- The Washington Times - Thursday, February 19, 2009

Included in the materials for the Washington Redskins‘ coaching, scouting and medical staffs attending the NFL scouting combine earlier this week was information about Indianapolis’ new airport and the new site of the workouts - Lucas Oil Stadium, replacing the RCA Dome and Indiana Convention Center.

“Nothing will be where it was last year,” said Redskins director of player personnel Scott Campbell, who spearheads the team’s preparation for the NFL Draft.

What remains the same is the combine serving as an event to meet with players on their radar and prepare to have players rise on the board because of great workouts.

“There are a lot of things that will be happening,” Campbell said. “Some players we’re high on already, we’re looking to confirm our feeling. Some will emerge and have great performances, and then we’ll go back and look at our [initial] evaluation.”

A year ago, Jim Zorn had been the coach for less than two weeks. Campbell was promoted to director of player personnel, and Vinny Cerrato was named front office chief in charge of personnel.

“There’s a comfort level when you have worked with someone for a year,” Campbell said. “Everybody is on the same page. With Jim, he expressed [what he wanted] when he first came here, and with [defensive coordinator] Greg Blache, it was unique last year in the sense that he was here and we already knew what he likes and the type of player that he wants.”

Speaking in generalities about the draft group, Campbell said left tackle, linebacker and cornerback have depth but running back and quarterback are thin. The Redskins hold the 13th pick.

“I thought last year was maybe thicker from top to bottom in good quality, first round through seventh round,” he said. “This year, I think it’s stronger at the top, and there’s strength at the bottom but the middle layer seems a little thinner. At some positions, the junior class has really saved the group.”

The 300-plus players attending are on a four-day schedule. Day One: orientation and X-rays; Day Two: measurements, psychological tests and media interviews; Day Three: NFLPA meeting, more psychological tests. Day Four: the workout.

Each night, there are interviews with teams.

Every team has a meeting room at the players’ hotel. They are allowed to schedule 60 interviews. In a large ballroom, players who aren’t on that list are allowed meet-and-greets with each team that has a table assigned to them. And on workout day, players can talk with position coaches at the stadium.

The structure has changed since Campbell first began working the combine in 1987.

“The kids have always stayed at the same hotel, and you used to have to fight for them,” he said. ‘You see a kid walking in and you would say, ‘Hey, we want to talk to you.’ And then a scout would camp out to make sure we brought him in. It was a complete zoo. Some teams would have a player for an hour. The Giants did their psychological test and it was three hours, so once they grabbed a kid he was done for the night.”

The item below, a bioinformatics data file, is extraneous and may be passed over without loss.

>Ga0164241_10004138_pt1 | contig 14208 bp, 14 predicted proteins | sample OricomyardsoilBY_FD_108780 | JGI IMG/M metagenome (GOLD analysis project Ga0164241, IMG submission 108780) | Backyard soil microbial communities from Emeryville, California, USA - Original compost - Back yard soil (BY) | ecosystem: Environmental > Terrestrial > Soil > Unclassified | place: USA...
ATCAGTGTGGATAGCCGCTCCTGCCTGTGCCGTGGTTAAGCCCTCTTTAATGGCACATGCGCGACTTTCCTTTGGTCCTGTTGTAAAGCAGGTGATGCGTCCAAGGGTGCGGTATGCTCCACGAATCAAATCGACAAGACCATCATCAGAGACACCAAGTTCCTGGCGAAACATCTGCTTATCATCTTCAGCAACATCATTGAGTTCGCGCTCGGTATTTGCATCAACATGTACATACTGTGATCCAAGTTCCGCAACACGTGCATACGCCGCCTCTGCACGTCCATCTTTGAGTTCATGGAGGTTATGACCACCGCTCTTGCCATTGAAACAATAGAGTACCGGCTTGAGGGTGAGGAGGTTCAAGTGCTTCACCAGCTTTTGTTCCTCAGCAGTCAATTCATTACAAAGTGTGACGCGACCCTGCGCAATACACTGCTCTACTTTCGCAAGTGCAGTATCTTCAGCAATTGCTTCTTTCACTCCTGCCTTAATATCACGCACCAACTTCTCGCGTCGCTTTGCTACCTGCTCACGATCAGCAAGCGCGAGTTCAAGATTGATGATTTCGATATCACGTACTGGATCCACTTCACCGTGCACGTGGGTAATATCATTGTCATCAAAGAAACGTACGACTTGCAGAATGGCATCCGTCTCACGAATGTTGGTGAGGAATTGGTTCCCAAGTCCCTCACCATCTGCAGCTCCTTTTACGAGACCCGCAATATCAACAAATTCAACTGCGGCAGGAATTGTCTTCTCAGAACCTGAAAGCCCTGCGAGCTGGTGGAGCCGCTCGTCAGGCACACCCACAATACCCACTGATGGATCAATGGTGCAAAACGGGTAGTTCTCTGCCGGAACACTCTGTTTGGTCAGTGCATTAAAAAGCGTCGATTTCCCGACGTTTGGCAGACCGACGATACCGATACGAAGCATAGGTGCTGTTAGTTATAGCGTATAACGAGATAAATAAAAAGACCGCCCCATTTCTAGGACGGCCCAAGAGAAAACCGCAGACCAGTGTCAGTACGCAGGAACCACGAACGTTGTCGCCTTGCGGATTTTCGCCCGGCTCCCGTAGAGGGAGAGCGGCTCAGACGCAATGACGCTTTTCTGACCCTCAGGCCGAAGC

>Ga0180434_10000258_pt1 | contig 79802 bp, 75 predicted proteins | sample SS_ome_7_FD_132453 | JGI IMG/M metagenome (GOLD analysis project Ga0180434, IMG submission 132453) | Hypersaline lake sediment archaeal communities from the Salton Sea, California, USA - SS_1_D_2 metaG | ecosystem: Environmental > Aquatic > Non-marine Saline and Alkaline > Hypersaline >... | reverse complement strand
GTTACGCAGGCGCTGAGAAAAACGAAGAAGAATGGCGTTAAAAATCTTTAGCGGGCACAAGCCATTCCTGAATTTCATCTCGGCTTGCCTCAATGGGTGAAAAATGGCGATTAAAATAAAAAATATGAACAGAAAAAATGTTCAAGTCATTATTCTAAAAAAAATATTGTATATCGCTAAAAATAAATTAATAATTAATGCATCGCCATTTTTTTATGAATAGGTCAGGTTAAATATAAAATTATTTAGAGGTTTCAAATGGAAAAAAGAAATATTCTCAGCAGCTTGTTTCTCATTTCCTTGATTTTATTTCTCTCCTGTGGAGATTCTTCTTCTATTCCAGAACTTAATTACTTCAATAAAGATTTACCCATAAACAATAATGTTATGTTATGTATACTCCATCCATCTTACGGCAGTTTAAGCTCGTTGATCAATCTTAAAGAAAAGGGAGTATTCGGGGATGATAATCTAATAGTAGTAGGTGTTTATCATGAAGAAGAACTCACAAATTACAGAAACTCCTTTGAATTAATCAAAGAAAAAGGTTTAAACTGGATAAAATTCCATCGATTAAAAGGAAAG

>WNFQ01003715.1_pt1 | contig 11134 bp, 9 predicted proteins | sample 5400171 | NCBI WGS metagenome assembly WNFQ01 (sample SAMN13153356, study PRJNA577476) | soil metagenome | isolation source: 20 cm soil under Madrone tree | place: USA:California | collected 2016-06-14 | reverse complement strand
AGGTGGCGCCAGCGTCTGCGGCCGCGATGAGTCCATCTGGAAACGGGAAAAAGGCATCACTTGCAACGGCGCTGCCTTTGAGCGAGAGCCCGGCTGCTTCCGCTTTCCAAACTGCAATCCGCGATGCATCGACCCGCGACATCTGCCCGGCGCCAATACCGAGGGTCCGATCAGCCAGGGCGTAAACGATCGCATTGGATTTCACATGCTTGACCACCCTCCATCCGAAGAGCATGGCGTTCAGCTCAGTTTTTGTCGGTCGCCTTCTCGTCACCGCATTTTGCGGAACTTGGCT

For the 60 interviews, the allotted time is only 15 minutes.

“You know they’re prepared and been told a lot of the questions they’ll be asked, so they’re rehearsed,” Campbell said. “But you get a feel for their personality and their intelligence and confidence. … The position coaches will be able to talk to them and be able to start to understand what they were asked to do in their college systems.”

Although Campbell wouldn’t identify the Redskins’ specific needs, their stagnant pass rush makes defensive line a priority. ESPN analyst Mel Kiper Jr. projects Texas defensive end Brian Orakpo, the Big 12 defensive player of the year, going to the Redskins at No. 13.

Getting younger and deeper along the offensive line also should be an emphasis, but the three top left tackles - Baylor’s Jason Smith, Alabama’s Andre Smith and Virginia’s Eugene Monroe - could be gone by the time the Redskins pick.

Monroe is one of several local college players at the combine.

Maryland receiver Darrius Heyward-Bey is a projected late first-round pick but could increase his stock with a good workout. Penn State’s Derrick Williams, who attended Eleanor Roosevelt High School in Greenbelt, is expected to go in the second or third round, and Illinois cornerback Vontae Davis is at the combine three years after his brother, Vernon, used the event to propel himself into the top five.

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